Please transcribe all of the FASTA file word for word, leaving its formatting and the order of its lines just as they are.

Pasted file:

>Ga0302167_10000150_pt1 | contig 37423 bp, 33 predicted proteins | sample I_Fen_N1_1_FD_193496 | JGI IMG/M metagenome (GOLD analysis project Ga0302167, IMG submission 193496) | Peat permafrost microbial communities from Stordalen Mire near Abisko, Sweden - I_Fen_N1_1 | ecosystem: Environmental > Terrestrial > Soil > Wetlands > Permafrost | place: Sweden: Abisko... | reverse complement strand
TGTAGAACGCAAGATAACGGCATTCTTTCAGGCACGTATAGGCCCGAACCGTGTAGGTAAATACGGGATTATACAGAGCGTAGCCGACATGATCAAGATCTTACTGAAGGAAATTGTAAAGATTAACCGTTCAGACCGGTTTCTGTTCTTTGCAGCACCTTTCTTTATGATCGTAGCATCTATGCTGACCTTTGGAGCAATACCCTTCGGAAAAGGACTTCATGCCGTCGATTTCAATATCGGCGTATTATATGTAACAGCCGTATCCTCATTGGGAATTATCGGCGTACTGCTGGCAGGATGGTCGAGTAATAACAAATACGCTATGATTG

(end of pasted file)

>Ga0302167_10000150_pt1 | contig 37423 bp, 33 predicted proteins | sample I_Fen_N1_1_FD_193496 | JGI IMG/M metagenome (GOLD analysis project Ga0302167, IMG submission 193496) | Peat permafrost microbial communities from Stordalen Mire near Abisko, Sweden - I_Fen_N1_1 | ecosystem: Environmental > Terrestrial > Soil > Wetlands > Permafrost | place: Sweden: Abisko... | reverse complement strand
TGTAGAACGCAAGATAACGGCATTCTTTCAGGCACGTATAGGCCCGAACCGTGTAGGTAAATACGGGATTATACAGAGCGTAGCCGACATGATCAAGATCTTACTGAAGGAAATTGTAAAGATTAACCGTTCAGACCGGTTTCTGTTCTTTGCAGCACCTTTCTTTATGATCGTAGCATCTATGCTGACCTTTGGAGCAATACCCTTCGGAAAAGGACTTCATGCCGTCGATTTCAATATCGGCGTATTATATGTAACAGCCGTATCCTCATTGGGAATTATCGGCGTACTGCTGGCAGGATGGTCGAGTAATAACAAATACGCTATGATTG